Actually Listening to Your Record Collection (nearly)
I decided to appreciate what I own. Or else what's the point of owning anything? So I have listened to almost every album in my record collection, CDs and LPs - over 500 of them, casually working through them in random order during the past 12 months. Now, with no CDs left and only 14 LPs to go, my record player has broken. Will I ever hear the vinyl again?
Anyway, here are some observations for Blather.net.
1. I have been a bit slack at helping out billionaires.
The most enjoyable listens were seldom 'classics' beloved of journos and polls. This isn't reverse snobbery but either
(a) unwillingness to repeat-play music that has been played to death everywhere else. And there's nothing in the way I live my life day-to-day at home that can be soundtracked by mega-anthems, which to be fair to them were never written to be all-purpose or even timeless. 'The greatest albums of all time' cannot realistically be listened to at home.
(b) my supposedly baroque tastes just about undermine my appreciation of these things.
2. The mixed effects of nostalgia.
By nostalgia I mean nostalgia for past cultural moments, like in a generational sense, I don't mean nostalgia too subjectively. (I know you all have sick, gratifying associations with random detritus but I'm not interested in your sordid personal lives.) So, like, I love my 1951 recording of Beethoven's 9th, but I don't feel nostalgia for it. I'm talking about my 'generation' here.
Nostalgia doesn't rule my puny mind, dictating that something is a good record because everything was a whirlpool of brilliance back in the rose-tinted days of tadpole youth. What I might have listened to a lot X years ago may not stand up as a good recording today, even if I associate good things with it. Let's face that truth.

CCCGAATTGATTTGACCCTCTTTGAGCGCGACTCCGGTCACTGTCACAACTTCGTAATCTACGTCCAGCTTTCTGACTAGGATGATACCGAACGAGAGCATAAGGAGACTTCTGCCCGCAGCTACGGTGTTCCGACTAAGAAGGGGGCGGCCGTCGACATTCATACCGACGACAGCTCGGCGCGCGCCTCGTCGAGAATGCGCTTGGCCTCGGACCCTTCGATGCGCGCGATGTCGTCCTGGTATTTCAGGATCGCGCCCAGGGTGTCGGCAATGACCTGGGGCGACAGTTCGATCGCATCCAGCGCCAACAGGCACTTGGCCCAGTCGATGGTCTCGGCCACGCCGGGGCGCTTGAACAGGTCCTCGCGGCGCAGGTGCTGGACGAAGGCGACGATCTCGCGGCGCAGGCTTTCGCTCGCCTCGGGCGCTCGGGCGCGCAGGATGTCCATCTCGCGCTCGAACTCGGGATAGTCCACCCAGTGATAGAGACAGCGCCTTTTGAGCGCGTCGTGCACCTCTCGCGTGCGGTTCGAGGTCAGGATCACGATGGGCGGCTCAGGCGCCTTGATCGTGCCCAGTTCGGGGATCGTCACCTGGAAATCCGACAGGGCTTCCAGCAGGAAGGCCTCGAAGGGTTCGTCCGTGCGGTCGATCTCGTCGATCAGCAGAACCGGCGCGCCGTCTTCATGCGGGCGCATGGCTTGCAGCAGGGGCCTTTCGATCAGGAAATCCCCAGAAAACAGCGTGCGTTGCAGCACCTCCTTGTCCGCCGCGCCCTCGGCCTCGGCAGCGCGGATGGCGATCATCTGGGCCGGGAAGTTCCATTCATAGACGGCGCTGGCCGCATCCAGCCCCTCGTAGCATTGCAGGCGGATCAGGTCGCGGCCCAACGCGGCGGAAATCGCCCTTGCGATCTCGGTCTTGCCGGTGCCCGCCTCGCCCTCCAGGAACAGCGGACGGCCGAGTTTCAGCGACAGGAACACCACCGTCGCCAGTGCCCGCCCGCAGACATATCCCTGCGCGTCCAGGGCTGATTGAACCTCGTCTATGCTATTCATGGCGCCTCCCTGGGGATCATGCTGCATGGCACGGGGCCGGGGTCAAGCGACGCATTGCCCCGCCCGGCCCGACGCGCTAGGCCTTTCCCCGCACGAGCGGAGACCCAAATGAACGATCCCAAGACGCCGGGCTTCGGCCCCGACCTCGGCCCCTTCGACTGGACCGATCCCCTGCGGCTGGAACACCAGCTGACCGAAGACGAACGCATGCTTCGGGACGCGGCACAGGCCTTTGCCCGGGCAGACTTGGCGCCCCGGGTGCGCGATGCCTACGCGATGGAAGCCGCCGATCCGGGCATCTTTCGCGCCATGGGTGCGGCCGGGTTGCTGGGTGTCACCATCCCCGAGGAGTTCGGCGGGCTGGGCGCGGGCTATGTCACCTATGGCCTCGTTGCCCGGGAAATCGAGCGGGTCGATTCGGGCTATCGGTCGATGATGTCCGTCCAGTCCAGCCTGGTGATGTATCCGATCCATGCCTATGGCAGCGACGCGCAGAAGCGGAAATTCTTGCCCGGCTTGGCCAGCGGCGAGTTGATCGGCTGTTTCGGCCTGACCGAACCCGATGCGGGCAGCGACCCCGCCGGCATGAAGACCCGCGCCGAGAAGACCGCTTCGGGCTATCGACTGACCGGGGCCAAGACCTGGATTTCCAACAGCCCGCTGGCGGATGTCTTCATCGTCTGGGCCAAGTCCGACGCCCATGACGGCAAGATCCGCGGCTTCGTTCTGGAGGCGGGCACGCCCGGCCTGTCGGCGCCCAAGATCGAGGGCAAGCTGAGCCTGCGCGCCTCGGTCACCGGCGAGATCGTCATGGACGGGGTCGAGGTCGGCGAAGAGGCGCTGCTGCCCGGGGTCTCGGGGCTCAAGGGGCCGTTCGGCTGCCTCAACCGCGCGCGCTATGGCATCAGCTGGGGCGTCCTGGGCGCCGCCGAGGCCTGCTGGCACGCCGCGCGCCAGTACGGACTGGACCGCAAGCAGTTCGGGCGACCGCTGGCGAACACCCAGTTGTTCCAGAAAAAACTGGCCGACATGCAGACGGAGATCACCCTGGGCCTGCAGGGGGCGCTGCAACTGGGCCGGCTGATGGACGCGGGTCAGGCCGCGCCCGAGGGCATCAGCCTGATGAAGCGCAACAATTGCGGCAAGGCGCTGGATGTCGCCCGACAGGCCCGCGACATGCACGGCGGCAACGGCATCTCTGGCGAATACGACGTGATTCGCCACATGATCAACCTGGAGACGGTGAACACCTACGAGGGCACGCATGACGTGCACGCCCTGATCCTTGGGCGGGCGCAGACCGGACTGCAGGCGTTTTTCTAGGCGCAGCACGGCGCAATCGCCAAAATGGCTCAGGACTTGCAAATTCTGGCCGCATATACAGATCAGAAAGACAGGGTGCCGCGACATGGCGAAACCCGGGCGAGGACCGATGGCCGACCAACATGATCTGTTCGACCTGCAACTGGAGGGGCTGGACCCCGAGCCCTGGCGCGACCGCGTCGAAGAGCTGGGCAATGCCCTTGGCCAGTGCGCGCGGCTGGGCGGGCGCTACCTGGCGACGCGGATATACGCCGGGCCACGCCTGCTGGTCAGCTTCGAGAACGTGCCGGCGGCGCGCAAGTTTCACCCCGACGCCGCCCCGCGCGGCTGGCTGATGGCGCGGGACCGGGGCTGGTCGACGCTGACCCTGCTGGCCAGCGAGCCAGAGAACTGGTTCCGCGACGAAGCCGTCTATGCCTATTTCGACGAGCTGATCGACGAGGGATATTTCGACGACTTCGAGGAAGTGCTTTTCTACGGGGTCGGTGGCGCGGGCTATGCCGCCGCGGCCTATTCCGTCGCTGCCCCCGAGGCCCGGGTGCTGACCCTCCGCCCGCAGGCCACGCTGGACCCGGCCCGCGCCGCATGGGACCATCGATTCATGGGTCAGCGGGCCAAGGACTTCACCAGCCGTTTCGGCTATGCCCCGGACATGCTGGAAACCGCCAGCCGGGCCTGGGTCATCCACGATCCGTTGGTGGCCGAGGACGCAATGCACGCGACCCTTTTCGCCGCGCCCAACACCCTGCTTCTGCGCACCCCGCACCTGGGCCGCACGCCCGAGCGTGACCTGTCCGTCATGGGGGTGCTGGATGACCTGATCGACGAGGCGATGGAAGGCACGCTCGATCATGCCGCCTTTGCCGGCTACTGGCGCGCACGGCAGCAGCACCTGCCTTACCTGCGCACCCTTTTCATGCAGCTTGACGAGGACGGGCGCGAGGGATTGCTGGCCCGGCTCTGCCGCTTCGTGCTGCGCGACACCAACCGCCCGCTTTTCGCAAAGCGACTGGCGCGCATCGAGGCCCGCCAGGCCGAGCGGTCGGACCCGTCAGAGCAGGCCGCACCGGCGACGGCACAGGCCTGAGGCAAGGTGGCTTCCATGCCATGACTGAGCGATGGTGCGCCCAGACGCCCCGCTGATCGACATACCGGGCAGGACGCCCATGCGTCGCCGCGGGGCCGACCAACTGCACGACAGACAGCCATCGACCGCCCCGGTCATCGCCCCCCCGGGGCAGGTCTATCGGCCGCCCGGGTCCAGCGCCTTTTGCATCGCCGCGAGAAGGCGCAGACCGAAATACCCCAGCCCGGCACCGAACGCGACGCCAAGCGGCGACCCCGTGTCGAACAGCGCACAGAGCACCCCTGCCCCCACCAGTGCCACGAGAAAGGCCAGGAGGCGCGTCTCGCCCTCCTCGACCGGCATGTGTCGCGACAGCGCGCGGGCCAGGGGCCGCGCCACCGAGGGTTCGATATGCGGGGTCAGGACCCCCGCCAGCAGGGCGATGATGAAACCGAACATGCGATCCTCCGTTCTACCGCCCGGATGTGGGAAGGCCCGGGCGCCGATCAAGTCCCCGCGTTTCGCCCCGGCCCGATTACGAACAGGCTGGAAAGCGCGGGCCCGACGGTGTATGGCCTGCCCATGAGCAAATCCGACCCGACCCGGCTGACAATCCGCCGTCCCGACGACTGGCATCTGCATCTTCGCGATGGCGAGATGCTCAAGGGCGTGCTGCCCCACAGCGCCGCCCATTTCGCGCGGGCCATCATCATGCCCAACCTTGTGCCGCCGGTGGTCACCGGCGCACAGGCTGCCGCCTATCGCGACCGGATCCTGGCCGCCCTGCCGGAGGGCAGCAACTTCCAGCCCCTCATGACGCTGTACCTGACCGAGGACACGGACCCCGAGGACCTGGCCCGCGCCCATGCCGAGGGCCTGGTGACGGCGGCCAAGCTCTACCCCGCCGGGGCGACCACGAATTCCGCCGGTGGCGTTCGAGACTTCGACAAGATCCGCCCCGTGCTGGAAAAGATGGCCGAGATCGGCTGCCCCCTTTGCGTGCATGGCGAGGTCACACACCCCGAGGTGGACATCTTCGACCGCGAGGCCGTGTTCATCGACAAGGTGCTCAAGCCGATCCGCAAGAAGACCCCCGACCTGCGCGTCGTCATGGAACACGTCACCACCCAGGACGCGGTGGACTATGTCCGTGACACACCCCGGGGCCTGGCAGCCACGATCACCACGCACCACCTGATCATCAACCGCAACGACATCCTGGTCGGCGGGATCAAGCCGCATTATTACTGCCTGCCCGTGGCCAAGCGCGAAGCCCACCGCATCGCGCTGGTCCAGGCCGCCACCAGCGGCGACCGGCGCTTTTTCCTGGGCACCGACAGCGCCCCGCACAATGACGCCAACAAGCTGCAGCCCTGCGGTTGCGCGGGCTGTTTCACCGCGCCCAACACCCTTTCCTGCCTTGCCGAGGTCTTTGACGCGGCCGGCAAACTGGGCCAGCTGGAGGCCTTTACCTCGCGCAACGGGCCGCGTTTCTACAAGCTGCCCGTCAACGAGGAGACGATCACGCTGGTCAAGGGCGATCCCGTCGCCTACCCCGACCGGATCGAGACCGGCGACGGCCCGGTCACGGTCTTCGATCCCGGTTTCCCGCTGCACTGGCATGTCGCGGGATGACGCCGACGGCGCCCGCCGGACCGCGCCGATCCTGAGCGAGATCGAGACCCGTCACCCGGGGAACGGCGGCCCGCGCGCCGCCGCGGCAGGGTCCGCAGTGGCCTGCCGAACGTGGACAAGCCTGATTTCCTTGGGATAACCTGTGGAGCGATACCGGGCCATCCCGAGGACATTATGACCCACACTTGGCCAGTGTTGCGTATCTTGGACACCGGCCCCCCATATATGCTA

On the other hand, nostalgia can be a kind of blessing. There are records I wouldn't expect anyone from outside my age group to particularly like or 'get into' or 'be into'. There are records I bought when they came out (that's what we did, pre-retromania) and the original contexts in which those records felt enriching have long since passed. But I can 'hear' those contexts. I listened to the records of my own 'generation' when they came out, so I am lucky to be connected to something that happened when I was alive. (I imagine retromaniacs feel nostalgia for cultural moments they never experienced).
3. What music did.
Some music may stick with me only because I heard it when I was a certain age but sometimes it is also what the music is doing or what is being done with the music that is the inescapable attraction for me, for example genre-breaking use of the recording process, compassion to make your tired heart sing, or songs 'transcribed' from another state of consciousness. I'm not sitting here concerned about what other people's views on these things might be, but do these concepts have anything to do with approaches to music nowadays? If not, these are idiosyncrasies.
(I'm just not sure whose idiosyncrasies - mine or the musicians'?)
4. Does writing about music require lists?
To give you a list of my 'best listening experiences' in the past year (probably about 30% of the collection was, collectively, a high point) might be the wrong thing to do. It would look skewed. It would show many entries from particular artist(e)s. You see, you can only appreciate certain artist(e)s by listening to a lot of their output, but they might still be less good than others who produced far less music. Also, there are artists who made albums 2/3 of which to me are better than most other music, but the other 1/3 stops them from being enjoyable records all the way through (6 stone cold classics followed by 4 boring songs - it happens! - Or 2 great pieces then some misguided symphony), and therefore they wouldn't make it onto 'the list'. Besides, there can be no list, because I can't assess the final 14 records in my collection.
There can never be one.
barry at September 28, 2012 2:13 PM